First volume is up for pre-order and you get it after getting paid.
Next month the second volume goes on pre-order and you get that.
This way the purchase is spread out and you don't break your bank.
Buying all volumes at once will absolutely wreck your wallet.
But with localized blu rays and such, I just think the localization companies are desperate to make a profit from sales, despite the fact that the sales overseas literally have nothing to do with whether the anime will get another season or not. It's determined mostly by pre-orders in japan.
In the end, I think I'd end up buying tons more manga and light novels because of how cheap they are, and bigger purchases would go to eroge. Video games are expensive as well but they go on sale at select stores.
Were the trains actually confusing to navigate there or is it just one of those things that gets exaggerated by tourists?
A little bit.
It's hard to know if the train you're taking is exactly the right train that will lead to the stop you want.
I've gotten on the wrong train twice the entire trip, but in the end it's not that bad and very very streamlined for english speakers as well.
I seriously wish american public transit was as good and wasn't just "uber"
Are there any places you feel you missed out on? Alternatively, if you went back where would you want to go?
I wish I spent my time in Osaka much better and I also wish I went earlier to attend the Persona Super Live but eh, I'm still happy with what I did during my time there and in the end don't regret nothing.
Future visits I'd like to visit Nara, Nagasaki, Fukuouka, Ikebukuro, Nagoya, and more temples in Kyoto that I missed.
Did everyone actually say Itadakimasu around you before eating? I see a lot of people say they care about food way more than they do in the States, is that true?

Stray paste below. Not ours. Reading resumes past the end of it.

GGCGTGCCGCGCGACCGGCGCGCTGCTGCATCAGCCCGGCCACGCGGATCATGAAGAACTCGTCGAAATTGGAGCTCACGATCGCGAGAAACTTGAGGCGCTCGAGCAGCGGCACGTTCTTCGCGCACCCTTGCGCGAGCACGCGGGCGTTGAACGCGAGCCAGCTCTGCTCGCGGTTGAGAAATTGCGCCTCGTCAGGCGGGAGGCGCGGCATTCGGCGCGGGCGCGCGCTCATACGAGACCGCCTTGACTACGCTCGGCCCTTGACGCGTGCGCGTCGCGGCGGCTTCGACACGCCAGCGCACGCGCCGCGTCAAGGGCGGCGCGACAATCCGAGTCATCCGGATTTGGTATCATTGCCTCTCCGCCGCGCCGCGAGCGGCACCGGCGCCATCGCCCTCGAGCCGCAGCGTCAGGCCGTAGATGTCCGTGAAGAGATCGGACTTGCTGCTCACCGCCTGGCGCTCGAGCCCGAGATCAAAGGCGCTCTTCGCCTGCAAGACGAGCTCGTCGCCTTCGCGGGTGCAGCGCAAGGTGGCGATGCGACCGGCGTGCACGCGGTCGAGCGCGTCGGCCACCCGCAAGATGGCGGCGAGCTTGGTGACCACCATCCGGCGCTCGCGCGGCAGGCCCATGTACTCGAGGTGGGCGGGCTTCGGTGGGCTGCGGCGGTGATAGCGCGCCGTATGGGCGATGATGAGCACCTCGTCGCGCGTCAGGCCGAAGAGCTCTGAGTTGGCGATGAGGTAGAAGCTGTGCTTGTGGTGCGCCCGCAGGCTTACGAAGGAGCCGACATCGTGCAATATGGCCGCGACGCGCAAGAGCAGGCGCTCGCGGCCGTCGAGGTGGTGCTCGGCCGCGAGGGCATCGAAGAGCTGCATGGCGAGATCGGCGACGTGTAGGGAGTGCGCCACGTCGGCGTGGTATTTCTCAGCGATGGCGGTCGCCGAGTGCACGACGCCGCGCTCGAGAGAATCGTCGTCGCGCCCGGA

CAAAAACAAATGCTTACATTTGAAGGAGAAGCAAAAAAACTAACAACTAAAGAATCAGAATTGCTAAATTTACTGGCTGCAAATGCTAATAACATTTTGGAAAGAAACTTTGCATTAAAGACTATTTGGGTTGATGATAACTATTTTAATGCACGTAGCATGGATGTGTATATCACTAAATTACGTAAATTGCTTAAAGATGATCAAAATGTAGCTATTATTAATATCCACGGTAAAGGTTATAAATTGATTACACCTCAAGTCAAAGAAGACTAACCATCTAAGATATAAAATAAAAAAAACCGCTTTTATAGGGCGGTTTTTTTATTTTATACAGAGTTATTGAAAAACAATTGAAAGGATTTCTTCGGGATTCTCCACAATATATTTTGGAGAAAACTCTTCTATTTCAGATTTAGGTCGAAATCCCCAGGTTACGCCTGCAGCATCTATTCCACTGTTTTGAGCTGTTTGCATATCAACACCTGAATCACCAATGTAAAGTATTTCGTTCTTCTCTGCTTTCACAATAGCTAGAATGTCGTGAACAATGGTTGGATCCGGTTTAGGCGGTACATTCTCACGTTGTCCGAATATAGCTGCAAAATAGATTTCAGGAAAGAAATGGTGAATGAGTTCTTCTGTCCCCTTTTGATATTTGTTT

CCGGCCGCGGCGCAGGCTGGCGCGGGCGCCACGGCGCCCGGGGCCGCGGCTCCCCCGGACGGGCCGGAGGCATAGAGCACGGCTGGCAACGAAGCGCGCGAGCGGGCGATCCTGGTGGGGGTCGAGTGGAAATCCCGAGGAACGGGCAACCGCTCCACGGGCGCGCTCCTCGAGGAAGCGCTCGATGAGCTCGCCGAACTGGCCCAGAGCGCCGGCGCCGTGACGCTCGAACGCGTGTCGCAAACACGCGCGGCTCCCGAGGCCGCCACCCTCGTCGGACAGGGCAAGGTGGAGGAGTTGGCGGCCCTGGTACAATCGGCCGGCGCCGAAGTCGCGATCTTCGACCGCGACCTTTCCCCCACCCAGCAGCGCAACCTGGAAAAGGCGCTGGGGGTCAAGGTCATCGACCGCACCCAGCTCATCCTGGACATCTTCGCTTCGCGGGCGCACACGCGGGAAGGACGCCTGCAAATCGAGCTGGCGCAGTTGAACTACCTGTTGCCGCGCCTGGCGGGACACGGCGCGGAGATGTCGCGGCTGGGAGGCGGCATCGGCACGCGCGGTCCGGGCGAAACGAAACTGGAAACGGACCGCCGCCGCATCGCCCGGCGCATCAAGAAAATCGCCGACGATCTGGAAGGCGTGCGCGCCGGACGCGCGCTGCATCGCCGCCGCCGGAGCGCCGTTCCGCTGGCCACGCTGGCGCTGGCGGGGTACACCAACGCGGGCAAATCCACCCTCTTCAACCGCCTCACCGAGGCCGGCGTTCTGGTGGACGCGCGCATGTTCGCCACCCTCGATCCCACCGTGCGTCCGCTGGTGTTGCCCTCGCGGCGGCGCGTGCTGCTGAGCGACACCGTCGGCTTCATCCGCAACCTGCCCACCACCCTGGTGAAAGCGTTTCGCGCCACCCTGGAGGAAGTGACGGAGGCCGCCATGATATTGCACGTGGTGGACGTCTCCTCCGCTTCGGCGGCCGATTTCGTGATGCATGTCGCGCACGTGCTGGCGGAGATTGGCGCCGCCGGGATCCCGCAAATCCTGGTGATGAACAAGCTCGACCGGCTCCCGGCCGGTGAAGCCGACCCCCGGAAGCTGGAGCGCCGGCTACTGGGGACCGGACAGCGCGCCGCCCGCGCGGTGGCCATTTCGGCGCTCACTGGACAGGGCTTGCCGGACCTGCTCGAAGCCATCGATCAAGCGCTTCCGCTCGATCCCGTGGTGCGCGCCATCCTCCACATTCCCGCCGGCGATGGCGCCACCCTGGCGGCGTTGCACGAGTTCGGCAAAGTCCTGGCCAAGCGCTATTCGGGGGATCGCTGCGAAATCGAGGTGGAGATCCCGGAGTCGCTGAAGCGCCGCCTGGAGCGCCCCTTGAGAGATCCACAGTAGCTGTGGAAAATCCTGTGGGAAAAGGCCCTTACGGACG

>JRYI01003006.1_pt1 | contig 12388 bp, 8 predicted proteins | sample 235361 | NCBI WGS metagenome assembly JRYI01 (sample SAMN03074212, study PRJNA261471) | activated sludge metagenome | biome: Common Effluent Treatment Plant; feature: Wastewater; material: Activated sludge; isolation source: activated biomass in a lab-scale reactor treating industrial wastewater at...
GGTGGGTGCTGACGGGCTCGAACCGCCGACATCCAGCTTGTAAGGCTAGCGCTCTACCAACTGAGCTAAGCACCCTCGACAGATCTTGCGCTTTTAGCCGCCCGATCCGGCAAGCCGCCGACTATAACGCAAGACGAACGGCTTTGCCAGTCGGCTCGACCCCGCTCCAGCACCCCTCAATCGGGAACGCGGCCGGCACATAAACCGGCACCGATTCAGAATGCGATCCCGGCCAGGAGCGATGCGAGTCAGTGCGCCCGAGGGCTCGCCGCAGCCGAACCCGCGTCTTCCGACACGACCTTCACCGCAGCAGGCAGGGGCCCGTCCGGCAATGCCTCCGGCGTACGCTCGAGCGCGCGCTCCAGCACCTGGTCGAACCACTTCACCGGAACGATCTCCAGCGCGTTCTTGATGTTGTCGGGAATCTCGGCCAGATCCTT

And I never heard anyone say ごちそうさま when they were done.
They probably say it to themselves in a whisper but everyone is very silent when eating.
They eat with undivided attention, that's for sure. It rubbed off on me so I'd find myself finishing my food as quick as possible and then leaving immediately. I did this primarily to free up space because almost everywhere has a line waiting outside.
Also the lines aren't bad. Service is fast. Longest I waited was about 15-20 mins for ramen.
People see a long line and immediately go "nope" when it is not even that bad.
Top 3 spots you visited?
Tokyo (Akiba, Shibuya, Harajuku, Asakusa)
Everyone keeps saying the public toilets are super clean in Japan, but do you think it’s just a result of their culture? They get students to clean up in school to learn their mess affects others.
To me the public toilets were about the same as any toilets I've been to before. But without any of the vandalism and the toilets also actually FLUSH.
The whole making students share cleaning duties I think is a huge fucking thing for why there is far less filth and litter over there than in america. Cleaning being a DUTY and not a PUNISHMENT is what reinforces a sense of community. Because it's more often a punishment for students here, it just reinforces that shitty attitude people have towards workers they see as serfs, failures, deadbeats.
You see parents yelling at their children when they pick up litter in a public restaurant "DON'T DO THAT, LET THE WORKERS DO THAT"